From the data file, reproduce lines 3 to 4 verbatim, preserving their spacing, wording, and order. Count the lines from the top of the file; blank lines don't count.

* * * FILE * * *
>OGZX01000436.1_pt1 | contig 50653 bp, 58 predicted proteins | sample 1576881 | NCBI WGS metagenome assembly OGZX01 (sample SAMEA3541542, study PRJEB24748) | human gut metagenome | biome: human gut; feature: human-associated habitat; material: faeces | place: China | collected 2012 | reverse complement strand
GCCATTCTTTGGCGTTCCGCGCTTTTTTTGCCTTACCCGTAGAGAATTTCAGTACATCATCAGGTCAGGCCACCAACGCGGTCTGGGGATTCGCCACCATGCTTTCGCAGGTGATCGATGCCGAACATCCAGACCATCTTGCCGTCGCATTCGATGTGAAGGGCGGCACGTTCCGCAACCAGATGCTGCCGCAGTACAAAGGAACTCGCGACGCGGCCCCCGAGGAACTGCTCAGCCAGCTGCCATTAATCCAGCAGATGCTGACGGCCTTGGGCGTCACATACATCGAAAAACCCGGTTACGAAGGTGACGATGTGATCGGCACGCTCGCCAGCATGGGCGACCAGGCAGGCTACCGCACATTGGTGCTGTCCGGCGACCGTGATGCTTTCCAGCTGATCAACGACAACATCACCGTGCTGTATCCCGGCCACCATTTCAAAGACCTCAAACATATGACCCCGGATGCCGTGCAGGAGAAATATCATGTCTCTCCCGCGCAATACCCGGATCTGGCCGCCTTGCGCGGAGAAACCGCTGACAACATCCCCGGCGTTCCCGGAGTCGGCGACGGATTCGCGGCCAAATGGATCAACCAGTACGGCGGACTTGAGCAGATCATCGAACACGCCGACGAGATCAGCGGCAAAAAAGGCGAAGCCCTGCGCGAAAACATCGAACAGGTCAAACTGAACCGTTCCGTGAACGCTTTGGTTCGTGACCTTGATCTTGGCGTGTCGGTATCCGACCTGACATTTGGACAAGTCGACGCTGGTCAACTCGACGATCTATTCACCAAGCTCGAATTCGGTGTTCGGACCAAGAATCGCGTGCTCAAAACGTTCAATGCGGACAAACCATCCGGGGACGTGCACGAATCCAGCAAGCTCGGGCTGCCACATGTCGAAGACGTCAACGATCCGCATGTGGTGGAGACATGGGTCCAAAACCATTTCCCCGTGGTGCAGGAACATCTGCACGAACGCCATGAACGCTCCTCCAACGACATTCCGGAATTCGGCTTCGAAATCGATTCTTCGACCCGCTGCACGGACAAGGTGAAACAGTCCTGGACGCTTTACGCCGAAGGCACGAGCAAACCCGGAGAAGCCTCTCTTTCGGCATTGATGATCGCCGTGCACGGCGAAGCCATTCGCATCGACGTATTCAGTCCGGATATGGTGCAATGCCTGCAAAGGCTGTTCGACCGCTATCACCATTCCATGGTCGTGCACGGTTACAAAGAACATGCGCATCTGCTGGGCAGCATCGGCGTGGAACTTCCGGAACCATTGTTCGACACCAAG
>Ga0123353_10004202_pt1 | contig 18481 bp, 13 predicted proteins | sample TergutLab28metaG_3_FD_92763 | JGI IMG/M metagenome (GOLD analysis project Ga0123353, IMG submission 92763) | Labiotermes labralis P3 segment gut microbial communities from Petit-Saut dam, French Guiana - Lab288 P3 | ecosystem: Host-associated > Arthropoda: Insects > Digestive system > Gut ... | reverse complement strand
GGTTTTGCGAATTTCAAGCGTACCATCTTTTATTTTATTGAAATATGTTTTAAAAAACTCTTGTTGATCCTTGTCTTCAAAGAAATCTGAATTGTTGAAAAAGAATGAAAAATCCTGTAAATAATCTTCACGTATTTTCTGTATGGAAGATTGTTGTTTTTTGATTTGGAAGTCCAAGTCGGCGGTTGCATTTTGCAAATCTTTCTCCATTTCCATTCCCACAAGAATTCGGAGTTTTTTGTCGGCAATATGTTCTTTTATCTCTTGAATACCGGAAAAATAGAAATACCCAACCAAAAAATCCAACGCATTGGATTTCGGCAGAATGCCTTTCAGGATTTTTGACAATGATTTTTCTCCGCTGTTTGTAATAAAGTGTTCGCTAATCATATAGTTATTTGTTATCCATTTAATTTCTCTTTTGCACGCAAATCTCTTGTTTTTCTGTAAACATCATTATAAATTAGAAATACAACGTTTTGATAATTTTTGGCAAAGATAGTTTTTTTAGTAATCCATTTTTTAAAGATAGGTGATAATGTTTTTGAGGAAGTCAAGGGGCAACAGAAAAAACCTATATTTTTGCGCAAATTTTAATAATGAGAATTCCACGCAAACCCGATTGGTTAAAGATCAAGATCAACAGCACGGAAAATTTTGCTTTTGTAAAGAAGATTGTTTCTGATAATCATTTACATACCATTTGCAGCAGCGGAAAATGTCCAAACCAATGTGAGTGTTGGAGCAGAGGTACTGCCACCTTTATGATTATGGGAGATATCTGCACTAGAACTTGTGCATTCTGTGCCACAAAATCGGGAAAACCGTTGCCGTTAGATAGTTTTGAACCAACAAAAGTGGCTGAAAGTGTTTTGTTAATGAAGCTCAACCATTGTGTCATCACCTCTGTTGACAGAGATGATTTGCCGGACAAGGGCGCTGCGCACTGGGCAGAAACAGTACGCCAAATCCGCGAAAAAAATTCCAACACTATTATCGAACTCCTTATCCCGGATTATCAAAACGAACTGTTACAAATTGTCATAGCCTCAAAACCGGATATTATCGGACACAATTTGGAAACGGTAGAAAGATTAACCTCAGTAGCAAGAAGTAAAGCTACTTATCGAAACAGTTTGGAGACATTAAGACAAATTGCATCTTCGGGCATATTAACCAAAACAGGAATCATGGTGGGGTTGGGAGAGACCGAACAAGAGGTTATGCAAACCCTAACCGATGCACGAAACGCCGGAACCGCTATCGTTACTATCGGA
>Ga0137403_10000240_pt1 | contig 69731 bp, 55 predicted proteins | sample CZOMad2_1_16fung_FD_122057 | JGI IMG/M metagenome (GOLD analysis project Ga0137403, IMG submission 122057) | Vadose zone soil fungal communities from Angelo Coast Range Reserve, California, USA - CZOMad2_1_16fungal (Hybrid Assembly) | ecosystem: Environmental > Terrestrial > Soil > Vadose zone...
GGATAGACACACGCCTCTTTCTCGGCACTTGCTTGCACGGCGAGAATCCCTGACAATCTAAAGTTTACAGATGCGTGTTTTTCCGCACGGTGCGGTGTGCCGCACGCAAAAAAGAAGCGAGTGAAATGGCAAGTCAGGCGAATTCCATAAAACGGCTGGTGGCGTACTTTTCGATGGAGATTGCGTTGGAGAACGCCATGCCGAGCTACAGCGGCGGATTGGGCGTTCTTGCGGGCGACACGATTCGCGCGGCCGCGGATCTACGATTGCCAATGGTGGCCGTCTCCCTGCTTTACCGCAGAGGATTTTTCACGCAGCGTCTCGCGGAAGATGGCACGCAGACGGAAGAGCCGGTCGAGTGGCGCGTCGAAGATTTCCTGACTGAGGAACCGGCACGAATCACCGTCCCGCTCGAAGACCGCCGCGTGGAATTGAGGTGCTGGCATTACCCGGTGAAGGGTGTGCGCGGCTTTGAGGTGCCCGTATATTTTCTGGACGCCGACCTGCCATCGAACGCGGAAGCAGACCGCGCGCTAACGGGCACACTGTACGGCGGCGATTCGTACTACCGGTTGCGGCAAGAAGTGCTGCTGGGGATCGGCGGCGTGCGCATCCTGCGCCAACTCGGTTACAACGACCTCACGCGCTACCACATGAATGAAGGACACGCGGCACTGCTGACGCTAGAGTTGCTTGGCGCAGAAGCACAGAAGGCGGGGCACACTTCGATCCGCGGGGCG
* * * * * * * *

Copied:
>Ga0123353_10004202_pt1 | contig 18481 bp, 13 predicted proteins | sample TergutLab28metaG_3_FD_92763 | JGI IMG/M metagenome (GOLD analysis project Ga0123353, IMG submission 92763) | Labiotermes labralis P3 segment gut microbial communities from Petit-Saut dam, French Guiana - Lab288 P3 | ecosystem: Host-associated > Arthropoda: Insects > Digestive system > Gut ... | reverse complement strand
GGTTTTGCGAATTTCAAGCGTACCATCTTTTATTTTATTGAAATATGTTTTAAAAAACTCTTGTTGATCCTTGTCTTCAAAGAAATCTGAATTGTTGAAAAAGAATGAAAAATCCTGTAAATAATCTTCACGTATTTTCTGTATGGAAGATTGTTGTTTTTTGATTTGGAAGTCCAAGTCGGCGGTTGCATTTTGCAAATCTTTCTCCATTTCCATTCCCACAAGAATTCGGAGTTTTTTGTCGGCAATATGTTCTTTTATCTCTTGAATACCGGAAAAATAGAAATACCCAACCAAAAAATCCAACGCATTGGATTTCGGCAGAATGCCTTTCAGGATTTTTGACAATGATTTTTCTCCGCTGTTTGTAATAAAGTGTTCGCTAATCATATAGTTATTTGTTATCCATTTAATTTCTCTTTTGCACGCAAATCTCTTGTTTTTCTGTAAACATCATTATAAATTAGAAATACAACGTTTTGATAATTTTTGGCAAAGATAGTTTTTTTAGTAATCCATTTTTTAAAGATAGGTGATAATGTTTTTGAGGAAGTCAAGGGGCAACAGAAAAAACCTATATTTTTGCGCAAATTTTAATAATGAGAATTCCACGCAAACCCGATTGGTTAAAGATCAAGATCAACAGCACGGAAAATTTTGCTTTTGTAAAGAAGATTGTTTCTGATAATCATTTACATACCATTTGCAGCAGCGGAAAATGTCCAAACCAATGTGAGTGTTGGAGCAGAGGTACTGCCACCTTTATGATTATGGGAGATATCTGCACTAGAACTTGTGCATTCTGTGCCACAAAATCGGGAAAACCGTTGCCGTTAGATAGTTTTGAACCAACAAAAGTGGCTGAAAGTGTTTTGTTAATGAAGCTCAACCATTGTGTCATCACCTCTGTTGACAGAGATGATTTGCCGGACAAGGGCGCTGCGCACTGGGCAGAAACAGTACGCCAAATCCGCGAAAAAAATTCCAACACTATTATCGAACTCCTTATCCCGGATTATCAAAACGAACTGTTACAAATTGTCATAGCCTCAAAACCGGATATTATCGGACACAATTTGGAAACGGTAGAAAGATTAACCTCAGTAGCAAGAAGTAAAGCTACTTATCGAAACAGTTTGGAGACATTAAGACAAATTGCATCTTCGGGCATATTAACCAAAACAGGAATCATGGTGGGGTTGGGAGAGACCGAACAAGAGGTTATGCAAACCCTAACCGATGCACGAAACGCCGGAACCGCTATCGTTACTATCGGA